The legal industry has growing female representation. More women are attending law school and making partner at firms. Some are developing innovative tech to tackle the practice of law’s biggest challenges.
More women are entering the workforce across industries—but this does not always equate to more freedom, especially in certain corners of the globe.
Candice Hunter Corby and her team at Cobra Legal Solutions are working to change that. Cobra has invested in progressing women's careers within the company. They are driving autonomy for women in areas of the world where gender equality is an uphill battle.
Eliminating Bias to Hire Top Talent
The legal tech industry often lags when it comes to equal gender representation. However, some companies are recruiting and retaining strong female talent. Cobra Legal is one of these companies, with women making up 80 percent of their workforce.
In its Chennai, India office, Cobra gives all applicants a double-blind test. The test is based on the United States’ Law School Admission Test. The hiring process, thus, becomes simple: it is a numbers game. Those with the highest scores will move forward to an interview.
“We have no idea of a candidate’s gender when we are testing them,” Candice. “It just so happens that we’ve had an abundance of high-scoring women across our testing.”
Cobra implemented measures to ensure the test isn’t skewed in any fashion. Female and male employees regularly assess the test to avoid bias.
“This testing has changed the face of Cobra,” Candice said. “We have a bias toward people that look like us. It was important for us to take bias out of the equation and focus on hiring the best people.”
Fighting Against the Numbers
Recruiting top talent is vital to an organization’s success. What is equally—if not more—important, though, is the ability to retain this talent. Oftentimes, there are personal reasons people leave companies. An opportunity may present itself or life circumstances change. There are times, though, where cultural norms determine whether an employee stays in a role.
Across 80 global countries, women comprise at least 40 percent of the workforce. Yet, India ranks among the top 10 countries with the fewest female workers. Cultural norms play a key role in this variance.
“In India, marriage or having a child can be massive obstacles for women who also want a career,” Candice said. “After marriage, a woman often moves in with her husband’s family and has to forgo her career to become a homemaker.”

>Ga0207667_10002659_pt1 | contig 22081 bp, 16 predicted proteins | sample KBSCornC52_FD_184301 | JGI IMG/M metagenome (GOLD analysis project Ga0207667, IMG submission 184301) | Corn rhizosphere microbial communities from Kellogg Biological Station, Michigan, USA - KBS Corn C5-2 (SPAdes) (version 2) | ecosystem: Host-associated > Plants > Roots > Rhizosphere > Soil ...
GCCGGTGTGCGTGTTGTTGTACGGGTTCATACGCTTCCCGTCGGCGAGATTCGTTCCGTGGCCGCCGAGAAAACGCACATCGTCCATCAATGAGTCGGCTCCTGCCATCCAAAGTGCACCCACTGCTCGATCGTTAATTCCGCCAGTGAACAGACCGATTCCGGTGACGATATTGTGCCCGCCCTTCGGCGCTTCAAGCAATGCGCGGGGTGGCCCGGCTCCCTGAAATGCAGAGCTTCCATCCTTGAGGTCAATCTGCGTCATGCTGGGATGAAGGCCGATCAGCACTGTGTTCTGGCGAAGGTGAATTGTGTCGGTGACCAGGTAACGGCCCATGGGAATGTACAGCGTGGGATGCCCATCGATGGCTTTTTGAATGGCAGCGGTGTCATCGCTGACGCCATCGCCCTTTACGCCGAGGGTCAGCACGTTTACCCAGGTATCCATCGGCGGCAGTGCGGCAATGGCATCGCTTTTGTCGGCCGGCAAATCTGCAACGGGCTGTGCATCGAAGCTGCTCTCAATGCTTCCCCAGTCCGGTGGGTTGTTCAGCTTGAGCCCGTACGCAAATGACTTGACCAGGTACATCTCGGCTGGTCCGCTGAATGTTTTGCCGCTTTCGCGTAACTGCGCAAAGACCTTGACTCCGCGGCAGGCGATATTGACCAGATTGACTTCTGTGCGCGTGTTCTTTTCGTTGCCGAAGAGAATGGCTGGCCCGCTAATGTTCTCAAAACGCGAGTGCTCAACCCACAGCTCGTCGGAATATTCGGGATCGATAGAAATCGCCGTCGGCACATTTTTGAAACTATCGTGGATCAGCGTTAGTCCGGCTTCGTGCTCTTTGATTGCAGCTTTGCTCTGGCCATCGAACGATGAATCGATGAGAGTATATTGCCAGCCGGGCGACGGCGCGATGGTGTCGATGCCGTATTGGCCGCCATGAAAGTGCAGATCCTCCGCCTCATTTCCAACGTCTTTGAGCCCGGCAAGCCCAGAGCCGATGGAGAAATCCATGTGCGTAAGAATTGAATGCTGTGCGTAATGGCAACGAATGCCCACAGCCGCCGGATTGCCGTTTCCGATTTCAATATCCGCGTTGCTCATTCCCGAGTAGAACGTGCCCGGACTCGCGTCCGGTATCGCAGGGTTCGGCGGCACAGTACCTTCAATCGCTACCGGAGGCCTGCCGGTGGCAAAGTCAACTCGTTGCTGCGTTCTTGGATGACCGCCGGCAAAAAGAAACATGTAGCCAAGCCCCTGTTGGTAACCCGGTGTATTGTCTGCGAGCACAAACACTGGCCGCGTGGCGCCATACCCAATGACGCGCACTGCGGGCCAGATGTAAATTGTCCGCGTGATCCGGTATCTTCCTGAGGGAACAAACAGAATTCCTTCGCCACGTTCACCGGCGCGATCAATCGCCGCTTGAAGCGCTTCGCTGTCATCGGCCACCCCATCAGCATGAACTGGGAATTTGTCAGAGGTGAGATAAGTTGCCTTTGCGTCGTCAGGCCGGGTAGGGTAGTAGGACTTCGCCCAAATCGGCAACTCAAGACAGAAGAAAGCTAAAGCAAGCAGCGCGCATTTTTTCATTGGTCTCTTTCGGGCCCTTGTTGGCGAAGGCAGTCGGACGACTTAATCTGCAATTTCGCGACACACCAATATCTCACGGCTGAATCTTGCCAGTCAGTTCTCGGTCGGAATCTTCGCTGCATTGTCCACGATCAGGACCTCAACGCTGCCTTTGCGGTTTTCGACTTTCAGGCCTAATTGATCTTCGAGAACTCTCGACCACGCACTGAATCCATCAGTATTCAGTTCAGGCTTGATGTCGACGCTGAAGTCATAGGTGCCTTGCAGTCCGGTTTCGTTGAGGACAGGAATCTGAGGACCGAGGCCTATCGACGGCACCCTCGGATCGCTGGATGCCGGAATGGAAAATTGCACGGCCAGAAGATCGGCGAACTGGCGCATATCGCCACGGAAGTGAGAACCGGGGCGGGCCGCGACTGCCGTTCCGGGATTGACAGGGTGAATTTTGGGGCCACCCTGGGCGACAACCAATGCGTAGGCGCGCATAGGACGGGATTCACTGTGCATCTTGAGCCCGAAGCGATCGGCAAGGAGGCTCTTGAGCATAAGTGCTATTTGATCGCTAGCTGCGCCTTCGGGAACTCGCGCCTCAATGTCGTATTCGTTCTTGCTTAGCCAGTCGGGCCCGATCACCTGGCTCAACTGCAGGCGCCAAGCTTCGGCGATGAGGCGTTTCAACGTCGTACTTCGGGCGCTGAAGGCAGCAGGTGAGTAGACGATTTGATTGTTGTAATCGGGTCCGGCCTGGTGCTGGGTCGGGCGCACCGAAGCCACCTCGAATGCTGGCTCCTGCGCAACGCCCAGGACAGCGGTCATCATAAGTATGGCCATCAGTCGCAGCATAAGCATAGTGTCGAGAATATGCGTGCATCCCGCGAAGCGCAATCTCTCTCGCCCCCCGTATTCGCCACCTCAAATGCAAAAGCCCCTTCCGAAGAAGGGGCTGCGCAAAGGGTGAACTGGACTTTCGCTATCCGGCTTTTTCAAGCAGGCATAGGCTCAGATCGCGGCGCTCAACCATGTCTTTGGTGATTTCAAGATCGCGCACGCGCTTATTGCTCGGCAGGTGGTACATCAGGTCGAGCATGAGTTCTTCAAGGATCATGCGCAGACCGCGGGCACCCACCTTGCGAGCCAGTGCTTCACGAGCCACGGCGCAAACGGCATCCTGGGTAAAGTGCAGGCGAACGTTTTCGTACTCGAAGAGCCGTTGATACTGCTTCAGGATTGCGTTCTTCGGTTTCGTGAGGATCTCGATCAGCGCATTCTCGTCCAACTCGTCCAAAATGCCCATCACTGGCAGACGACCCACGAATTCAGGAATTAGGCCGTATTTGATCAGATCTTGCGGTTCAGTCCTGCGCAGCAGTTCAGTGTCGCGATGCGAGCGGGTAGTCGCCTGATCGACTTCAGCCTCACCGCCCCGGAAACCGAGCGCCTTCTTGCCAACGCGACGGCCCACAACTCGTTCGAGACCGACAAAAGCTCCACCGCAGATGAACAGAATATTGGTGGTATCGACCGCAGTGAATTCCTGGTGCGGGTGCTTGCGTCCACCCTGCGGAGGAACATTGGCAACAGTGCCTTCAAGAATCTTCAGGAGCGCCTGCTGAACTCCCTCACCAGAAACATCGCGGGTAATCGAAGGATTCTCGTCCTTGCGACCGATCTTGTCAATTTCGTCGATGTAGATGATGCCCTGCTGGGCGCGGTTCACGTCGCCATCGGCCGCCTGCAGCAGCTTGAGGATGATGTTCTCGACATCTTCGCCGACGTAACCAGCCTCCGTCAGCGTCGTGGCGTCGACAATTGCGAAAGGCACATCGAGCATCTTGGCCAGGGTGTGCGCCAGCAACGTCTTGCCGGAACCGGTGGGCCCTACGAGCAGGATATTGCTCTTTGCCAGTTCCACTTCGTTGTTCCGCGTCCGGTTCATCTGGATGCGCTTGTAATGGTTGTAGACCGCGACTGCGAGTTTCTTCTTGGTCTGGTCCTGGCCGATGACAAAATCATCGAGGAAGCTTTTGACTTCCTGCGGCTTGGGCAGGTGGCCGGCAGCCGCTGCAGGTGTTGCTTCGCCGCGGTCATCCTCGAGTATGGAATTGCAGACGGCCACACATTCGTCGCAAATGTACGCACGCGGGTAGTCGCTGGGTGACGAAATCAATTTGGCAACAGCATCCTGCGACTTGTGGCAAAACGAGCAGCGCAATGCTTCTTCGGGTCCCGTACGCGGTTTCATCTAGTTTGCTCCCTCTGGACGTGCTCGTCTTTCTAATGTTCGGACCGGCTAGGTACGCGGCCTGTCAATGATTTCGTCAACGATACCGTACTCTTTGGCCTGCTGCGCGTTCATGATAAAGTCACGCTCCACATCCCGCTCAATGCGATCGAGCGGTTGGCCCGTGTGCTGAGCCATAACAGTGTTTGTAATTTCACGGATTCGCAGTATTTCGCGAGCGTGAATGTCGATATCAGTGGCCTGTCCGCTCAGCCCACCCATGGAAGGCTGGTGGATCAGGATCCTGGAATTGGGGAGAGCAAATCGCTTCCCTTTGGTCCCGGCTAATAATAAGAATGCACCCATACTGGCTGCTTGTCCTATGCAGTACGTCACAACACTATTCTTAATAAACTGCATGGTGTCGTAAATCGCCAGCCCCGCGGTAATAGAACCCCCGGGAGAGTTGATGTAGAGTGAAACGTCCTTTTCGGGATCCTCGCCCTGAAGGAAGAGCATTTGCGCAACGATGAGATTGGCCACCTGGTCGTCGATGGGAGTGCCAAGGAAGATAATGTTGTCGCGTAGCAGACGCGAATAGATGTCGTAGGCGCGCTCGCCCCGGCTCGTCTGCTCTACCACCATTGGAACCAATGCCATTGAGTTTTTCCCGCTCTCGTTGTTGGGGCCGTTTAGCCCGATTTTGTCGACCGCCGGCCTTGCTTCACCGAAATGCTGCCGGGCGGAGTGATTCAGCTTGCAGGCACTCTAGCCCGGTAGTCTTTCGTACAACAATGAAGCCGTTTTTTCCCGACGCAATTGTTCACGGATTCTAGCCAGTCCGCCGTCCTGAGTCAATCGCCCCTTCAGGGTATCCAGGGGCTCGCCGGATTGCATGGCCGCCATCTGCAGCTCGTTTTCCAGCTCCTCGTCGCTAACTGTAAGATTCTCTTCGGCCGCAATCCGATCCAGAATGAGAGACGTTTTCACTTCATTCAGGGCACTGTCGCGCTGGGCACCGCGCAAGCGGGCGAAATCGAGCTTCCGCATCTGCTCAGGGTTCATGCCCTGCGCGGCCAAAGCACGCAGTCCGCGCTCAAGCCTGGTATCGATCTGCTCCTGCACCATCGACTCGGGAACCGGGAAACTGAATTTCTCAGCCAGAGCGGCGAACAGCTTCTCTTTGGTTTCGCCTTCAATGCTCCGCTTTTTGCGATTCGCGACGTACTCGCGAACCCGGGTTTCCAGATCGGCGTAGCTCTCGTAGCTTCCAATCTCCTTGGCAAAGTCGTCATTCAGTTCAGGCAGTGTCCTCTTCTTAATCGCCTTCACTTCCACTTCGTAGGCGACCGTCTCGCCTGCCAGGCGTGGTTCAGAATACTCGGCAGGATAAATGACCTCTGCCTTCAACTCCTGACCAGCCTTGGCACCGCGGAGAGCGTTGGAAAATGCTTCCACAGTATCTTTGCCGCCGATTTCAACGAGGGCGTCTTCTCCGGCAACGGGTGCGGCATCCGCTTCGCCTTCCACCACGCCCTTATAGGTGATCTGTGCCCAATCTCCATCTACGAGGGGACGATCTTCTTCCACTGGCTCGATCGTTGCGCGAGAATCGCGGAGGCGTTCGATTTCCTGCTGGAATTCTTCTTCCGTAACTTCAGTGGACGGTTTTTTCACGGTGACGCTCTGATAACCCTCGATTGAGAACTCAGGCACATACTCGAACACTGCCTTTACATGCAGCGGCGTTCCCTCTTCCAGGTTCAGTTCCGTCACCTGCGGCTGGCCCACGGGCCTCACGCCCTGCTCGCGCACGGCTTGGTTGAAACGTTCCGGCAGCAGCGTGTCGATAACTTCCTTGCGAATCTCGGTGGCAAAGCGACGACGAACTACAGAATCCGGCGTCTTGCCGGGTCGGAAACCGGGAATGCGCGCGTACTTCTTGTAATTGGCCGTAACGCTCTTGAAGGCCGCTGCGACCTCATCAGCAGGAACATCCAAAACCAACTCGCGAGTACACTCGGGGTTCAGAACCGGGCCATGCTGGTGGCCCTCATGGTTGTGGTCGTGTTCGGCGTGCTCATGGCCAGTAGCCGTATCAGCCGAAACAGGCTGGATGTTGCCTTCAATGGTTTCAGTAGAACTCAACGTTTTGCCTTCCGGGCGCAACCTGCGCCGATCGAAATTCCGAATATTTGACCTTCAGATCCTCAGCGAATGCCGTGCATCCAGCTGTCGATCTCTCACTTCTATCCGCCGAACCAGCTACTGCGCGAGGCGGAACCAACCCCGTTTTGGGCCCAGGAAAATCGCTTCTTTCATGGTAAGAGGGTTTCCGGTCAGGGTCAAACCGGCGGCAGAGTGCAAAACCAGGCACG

So how is Cobra retaining a majority-led female workforce in this climate? The company has measures in place to combat some of these obstacles.
Creating Hope through Autonomy
Cobra has the safety of every employee top of mind—both inside and outside the office. The building has biometric technology to grant employees access to certain areas. Additionally, the office has 24/7 surveillance and security. If an employee works late, Cobra sets her up with a taxi or black car service to ensure she arrives home safely.
“Safety is a huge deal in India as violence against women is rampant,” Candice said. “If someone doesn’t come into work one day, we don’t assume they don’t want to be there. We message them and take the necessary measures to make sure they are safe both in the office and at home.”
Additionally, financial autonomy is key in empowering their female employees. Cobra sets every employee up with a bank account with her name. The company pays her salary directly into that account.
“You might think, 'Well, everyone has a bank account.' In India, this isn’t the case. Any dollar a woman earns often goes to her husband or mother-in-law,” Candice said. “When women have financial freedom, they have a choice, which in turn gives them a voice. That voice then creates hope.”
When Hope Leads to Career Progression
This was the experience for Bharathi Arunagiri. After law school, Bharathi joined Cobra’s team as a contract attorney. Throughout her time at the company, Bharathi has gotten married and had a child. Cobra worked with Bharathi to provide childcare and offers flexible hours when needed so she can also grow her career within the company.
Twelve years later, she recently took the reins as director of managed review.
“I’m really excited about my new role. I get to try new technology to take on some big projects with my reports and peers,” said Bharathi said.
One project included teaming up with Cobra's Austin office for a Fortune 50 client.
“We had to find a better way for our client’s legal department to track incoming mail,” said Kassi Burns, director of legal solutions at Cobra.
Their client was tracking their legal-related mail in separate databases. As a result, the legal team was struggling with tracking all this information. Kassi worked with the Chennai team to streamline the process. They created a Relativity database modeled after samples of their spreadsheets. Then, they cleaned up the formatting in the client spreadsheets. This allowed them to upload the already-tracked information directly into Relativity.
“Our attorneys got more exposure to the different applications of tech,” Kassi said. “These opportunities help our attorneys in all our offices thrive and progress their careers.”
Mary Rechtoris is a senior producer on the Brand team, Relativity’s in-house creative team, where she works closely with the multimedia team and the larger marketing department to develop and socialize new ways to tell stories.